Not 911 via Reuters
There was a time in this sceptred isle when bank managers were considered to be fine, upstanding pillars of society; wise, avuncular, prudent and honest guardians of the fortunes or poverty of society. Sadly, all that has changed and Mr Mainwaring for all his pomposity is long gone and has been replaced by a call centre in Mumbai and a gangster in Canary Wharf.
Consider the actions of the Hong Kong and Shanghai Banking Corporation. Having been repeatedly found guilty of all manner of criminality, HSBC have announced that they intend to leave this sceptred isle for good because of impertinent investigation of wrongdoing, unacceptable corporation tax and a cruel and unjust banking levy. Along with money laundering, tax evasion, fraud, illegal rate rigging and stashing the cash of dictators and terrorists, we can now add blackmail to the charge sheet. (more…)
I`m not as drink as thinkle peep I am.
There is more to Ed Balls than an inherently funny name and there is much to criticise beyond him forgetting some bloke`s name on a late-night TV interview after a long day and a few glasses of Pinot Gris. Conflating a lapse of memory as evidence of a dastardly political plot to undermine capitalism is on a par with accusing David Cameron of child neglect because he forgot to take his daughter home from the pub after a photo opportunity.
It is absurd to score childish points over simple human mistakes when real failings are being ignored. Cameron is proving to be the most disastrous Prime Minister in history and Balls has only been spared the ignominy of being remembered as the worst Education Secretary ever by having the good fortune to be succeeded by the very strange Michael Gove. Balls current opposite number, almost certainly a half-wit, remains unchallenged on his blatant lies and his unfortunate habit of turning up at the House of Commons apparently off his face on what might, or might not, be a major contributor to the gross national product of both Peru and Colombia. Still, at least George Osborne can remember the names of Tory donors by adding “Sir” or “Lord”. (more…)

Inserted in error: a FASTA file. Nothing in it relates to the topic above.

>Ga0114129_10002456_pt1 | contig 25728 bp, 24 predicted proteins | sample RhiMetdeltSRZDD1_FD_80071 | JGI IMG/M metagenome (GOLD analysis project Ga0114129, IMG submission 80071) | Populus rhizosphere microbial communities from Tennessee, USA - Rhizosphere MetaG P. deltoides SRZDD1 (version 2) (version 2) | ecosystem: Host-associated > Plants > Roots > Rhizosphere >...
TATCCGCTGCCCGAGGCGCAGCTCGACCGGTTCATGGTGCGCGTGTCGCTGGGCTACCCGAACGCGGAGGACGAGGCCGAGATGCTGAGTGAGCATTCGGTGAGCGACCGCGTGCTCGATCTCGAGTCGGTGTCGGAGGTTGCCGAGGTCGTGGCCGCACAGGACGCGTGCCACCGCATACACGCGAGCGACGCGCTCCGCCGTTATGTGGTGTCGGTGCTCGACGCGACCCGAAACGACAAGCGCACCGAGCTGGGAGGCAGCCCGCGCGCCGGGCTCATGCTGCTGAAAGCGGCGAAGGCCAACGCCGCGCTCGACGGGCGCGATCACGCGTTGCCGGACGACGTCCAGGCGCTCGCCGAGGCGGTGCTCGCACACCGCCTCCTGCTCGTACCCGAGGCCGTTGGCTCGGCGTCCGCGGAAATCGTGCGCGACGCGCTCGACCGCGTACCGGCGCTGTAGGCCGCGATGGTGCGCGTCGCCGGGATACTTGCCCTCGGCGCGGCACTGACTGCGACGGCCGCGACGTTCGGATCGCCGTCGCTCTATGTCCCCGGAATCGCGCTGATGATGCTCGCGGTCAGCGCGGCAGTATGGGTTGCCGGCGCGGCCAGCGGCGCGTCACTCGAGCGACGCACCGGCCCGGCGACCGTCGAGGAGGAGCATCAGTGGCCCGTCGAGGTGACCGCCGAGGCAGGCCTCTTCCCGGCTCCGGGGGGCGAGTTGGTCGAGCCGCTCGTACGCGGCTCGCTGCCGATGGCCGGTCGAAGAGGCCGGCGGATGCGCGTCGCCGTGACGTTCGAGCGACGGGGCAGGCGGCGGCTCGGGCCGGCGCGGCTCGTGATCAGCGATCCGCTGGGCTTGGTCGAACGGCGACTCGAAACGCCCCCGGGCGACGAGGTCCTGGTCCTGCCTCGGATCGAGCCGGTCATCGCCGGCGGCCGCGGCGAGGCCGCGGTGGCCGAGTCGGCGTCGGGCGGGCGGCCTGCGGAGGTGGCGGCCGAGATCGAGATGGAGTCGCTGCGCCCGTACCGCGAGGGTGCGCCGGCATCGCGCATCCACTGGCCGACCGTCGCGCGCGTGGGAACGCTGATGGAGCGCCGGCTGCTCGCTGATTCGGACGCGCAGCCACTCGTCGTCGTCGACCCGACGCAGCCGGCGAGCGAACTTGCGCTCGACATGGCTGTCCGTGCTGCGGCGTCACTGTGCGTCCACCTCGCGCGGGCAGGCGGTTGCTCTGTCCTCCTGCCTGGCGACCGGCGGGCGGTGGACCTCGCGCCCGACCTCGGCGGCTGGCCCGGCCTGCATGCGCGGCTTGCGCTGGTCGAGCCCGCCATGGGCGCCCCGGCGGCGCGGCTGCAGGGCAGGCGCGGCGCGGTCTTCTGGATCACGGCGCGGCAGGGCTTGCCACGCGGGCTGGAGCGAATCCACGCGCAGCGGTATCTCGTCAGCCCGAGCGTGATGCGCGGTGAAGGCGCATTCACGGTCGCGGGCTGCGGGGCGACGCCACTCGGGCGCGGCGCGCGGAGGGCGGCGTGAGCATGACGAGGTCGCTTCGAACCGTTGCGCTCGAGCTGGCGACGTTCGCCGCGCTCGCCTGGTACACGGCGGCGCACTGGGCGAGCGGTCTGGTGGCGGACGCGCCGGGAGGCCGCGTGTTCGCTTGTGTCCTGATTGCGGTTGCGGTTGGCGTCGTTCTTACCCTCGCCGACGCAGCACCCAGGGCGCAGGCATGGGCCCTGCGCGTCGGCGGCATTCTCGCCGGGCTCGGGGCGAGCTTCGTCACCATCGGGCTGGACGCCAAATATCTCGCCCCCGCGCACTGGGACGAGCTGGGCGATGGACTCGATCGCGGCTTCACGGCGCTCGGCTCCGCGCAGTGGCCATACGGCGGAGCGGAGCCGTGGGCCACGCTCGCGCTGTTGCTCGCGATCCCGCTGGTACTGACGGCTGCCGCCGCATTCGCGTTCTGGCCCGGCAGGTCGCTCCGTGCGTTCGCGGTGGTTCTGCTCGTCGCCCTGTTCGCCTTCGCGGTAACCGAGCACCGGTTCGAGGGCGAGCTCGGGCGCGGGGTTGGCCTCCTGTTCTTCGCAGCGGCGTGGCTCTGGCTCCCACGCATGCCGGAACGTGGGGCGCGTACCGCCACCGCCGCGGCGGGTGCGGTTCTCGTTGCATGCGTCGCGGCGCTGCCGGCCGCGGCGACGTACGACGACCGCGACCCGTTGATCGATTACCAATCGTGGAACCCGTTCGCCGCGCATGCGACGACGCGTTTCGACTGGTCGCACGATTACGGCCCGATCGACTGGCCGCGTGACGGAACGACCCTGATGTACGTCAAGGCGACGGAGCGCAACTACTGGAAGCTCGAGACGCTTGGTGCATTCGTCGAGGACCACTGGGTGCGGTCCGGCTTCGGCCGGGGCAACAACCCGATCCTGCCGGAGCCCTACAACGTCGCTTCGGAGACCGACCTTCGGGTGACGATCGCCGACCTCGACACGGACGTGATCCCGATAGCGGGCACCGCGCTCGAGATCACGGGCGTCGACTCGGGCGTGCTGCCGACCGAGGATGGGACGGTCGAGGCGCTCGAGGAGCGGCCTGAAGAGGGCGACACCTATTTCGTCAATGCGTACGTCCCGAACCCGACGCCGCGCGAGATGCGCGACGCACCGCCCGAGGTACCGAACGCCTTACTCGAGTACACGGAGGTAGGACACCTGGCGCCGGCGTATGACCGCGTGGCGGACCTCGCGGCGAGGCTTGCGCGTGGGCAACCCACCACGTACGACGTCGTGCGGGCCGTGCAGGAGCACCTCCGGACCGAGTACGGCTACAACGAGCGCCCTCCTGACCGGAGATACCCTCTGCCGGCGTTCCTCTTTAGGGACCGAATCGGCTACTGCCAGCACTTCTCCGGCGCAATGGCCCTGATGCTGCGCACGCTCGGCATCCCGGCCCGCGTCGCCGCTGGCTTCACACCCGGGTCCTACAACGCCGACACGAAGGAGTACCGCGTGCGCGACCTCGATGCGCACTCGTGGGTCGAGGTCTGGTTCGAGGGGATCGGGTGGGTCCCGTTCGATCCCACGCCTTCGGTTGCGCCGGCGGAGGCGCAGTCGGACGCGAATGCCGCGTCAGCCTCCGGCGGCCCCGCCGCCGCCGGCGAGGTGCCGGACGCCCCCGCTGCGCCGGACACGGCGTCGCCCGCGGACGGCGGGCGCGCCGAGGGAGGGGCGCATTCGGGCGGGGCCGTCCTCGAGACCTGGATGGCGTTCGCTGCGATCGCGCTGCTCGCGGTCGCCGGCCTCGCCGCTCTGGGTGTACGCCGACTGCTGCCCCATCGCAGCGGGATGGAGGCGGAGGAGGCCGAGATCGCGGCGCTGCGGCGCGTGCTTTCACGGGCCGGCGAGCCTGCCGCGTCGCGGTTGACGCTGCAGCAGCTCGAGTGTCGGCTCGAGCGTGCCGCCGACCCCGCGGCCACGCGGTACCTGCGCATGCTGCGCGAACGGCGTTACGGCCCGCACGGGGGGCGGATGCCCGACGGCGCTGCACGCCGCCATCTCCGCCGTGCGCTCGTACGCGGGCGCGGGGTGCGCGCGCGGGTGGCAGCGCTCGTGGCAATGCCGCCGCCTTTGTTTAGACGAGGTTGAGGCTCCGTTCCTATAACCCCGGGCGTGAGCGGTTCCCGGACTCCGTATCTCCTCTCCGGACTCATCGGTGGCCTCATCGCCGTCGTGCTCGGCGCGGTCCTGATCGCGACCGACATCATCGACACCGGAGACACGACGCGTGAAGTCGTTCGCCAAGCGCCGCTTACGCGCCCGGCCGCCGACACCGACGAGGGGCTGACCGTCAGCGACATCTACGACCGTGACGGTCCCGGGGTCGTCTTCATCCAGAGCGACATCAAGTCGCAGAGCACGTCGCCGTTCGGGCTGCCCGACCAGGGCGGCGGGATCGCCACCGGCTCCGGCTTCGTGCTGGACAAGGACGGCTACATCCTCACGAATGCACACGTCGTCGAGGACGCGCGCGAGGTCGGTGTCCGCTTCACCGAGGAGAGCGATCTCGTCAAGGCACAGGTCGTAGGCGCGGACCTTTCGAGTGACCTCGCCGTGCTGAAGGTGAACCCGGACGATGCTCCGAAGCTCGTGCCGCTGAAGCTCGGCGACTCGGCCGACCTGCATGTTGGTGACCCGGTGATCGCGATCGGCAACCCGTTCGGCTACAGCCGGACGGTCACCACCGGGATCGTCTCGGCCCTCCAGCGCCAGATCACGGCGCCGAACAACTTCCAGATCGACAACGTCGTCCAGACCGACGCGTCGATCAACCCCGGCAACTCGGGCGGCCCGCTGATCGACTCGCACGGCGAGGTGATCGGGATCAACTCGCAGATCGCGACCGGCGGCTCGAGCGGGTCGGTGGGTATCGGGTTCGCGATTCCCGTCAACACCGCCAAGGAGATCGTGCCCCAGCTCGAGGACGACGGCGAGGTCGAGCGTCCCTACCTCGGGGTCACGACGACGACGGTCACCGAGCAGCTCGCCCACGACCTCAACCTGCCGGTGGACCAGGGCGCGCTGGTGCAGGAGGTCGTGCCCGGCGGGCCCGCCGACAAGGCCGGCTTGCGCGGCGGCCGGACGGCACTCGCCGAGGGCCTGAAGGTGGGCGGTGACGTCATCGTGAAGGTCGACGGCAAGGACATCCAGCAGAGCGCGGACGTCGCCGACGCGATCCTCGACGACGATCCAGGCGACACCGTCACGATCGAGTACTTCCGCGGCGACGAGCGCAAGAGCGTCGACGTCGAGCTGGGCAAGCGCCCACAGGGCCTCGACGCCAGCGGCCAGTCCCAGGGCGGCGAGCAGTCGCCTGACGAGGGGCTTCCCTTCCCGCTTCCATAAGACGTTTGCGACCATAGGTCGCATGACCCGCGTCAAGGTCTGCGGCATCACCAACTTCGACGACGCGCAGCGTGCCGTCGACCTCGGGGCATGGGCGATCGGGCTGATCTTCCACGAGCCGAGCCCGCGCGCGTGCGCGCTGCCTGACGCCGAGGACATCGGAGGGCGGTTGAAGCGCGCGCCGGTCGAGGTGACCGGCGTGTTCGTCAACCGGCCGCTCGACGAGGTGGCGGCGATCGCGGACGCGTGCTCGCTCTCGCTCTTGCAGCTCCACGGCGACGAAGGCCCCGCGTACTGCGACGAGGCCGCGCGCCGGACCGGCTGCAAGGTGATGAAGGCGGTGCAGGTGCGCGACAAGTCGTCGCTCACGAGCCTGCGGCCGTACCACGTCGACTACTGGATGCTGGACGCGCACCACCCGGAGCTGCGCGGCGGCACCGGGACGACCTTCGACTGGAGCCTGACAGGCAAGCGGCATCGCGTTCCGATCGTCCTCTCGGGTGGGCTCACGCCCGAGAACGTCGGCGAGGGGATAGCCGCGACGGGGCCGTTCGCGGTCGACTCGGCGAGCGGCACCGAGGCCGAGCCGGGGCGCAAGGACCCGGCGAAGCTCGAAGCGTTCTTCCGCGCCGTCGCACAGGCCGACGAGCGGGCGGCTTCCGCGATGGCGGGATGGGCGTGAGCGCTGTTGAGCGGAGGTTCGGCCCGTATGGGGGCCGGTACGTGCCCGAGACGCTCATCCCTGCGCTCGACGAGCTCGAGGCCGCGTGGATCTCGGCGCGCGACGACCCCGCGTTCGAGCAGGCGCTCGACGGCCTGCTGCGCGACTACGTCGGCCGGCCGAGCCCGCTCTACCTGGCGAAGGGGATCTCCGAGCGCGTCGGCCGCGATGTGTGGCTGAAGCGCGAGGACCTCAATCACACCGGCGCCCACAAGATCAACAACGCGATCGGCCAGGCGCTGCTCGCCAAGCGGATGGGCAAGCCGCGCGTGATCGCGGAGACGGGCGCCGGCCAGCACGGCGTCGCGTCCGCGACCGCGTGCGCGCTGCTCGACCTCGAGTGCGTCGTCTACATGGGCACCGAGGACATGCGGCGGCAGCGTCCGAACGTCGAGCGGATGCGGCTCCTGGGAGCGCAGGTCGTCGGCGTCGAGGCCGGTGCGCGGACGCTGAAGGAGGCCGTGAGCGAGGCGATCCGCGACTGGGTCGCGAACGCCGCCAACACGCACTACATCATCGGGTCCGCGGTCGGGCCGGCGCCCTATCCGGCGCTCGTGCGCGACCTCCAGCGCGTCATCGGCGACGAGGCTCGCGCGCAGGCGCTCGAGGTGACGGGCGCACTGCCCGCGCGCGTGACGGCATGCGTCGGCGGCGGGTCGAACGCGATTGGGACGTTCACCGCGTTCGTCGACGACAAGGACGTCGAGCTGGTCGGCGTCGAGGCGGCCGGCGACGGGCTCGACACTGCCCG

On the face of it and with delightful incongruity, the early lives of the late Jeremy Thorpe and the even later Peter Cook are remarkably similar.
Cook was born in Devon and as a son of a colonial diplomat “enjoyed” a public school education at Radley College and then Pembroke, Cambridge. Apart from joining the footlights revue, he also joined the Cambridge University Liberal Club. Thorpe was born 18 years earlier and as a son of a Tory MP, “enjoyed” a public school education at Eton and then Trinity, Oxford where he read law and later still became the Liberal MP for North Devon. Here the similarities begin to diverge. Cook opened the Establishment Club in Soho and Thorpe embraced the other establishment as the leader of the Liberal Party. With one of them making a living out of political satire and the other making a living out of political expedience, both men were probably fully aware of what Cyril Smith was up to. (more…)
David Mellor image via bbc.co.uk
You get what you pay for and an essential taxi ride from Buckingham Palace to a humble pied-a-terre in St Katharine`s Dock might be expensive but is considerably less life threatening than attempting the same journey using a bicycle.
David Mellor is clearly a victim of misrepresentation and the target of a vicious social media plot hatched by a tiny number of left-wing bullies. He deserves our sympathy because, as a failed cabinet minister voted out of Putney in 1997, he has endured years of not being allowed a ministerial car, the absence of expenses claims and the unfortunate medical condition that seems to be inexorably turning his appearance into that of Ken Dodd. (more…)
If the old adage that any publicity is good publicity is true; then that there Home Secretary is putting herself about a bit. Even the BBC has temporarily scaled back its Farage 24 service in order to make room in the schedule for the daily Theresa May Show. In addition to her spectacular appearances on hourly news bulletins and interviews with senior and completely impartial political correspondents, Mrs May was honoured to share with the public her human side during an episode of Desert Island Discs. Ubiquity is seldom accidental.
Forget about bacon sandwiches and a couple of Labour MPs grumbling in a House of Commons bar prompting media types to bellow “leadership crisis”, ignore the continuing obsession with a single tweet featuring an image of a house and, for the sake of humanity, disregard pouting minor celebrities screeching outrage at the prospect of a mansion tax. If you require evidence of a “leadership crisis”, look instead toward defections, by election defeats, a feral 1922 committee, the omnipotence of the Home Secretary and a popular Twitter hash tag demanding that “Cameron Must Go”. (more…)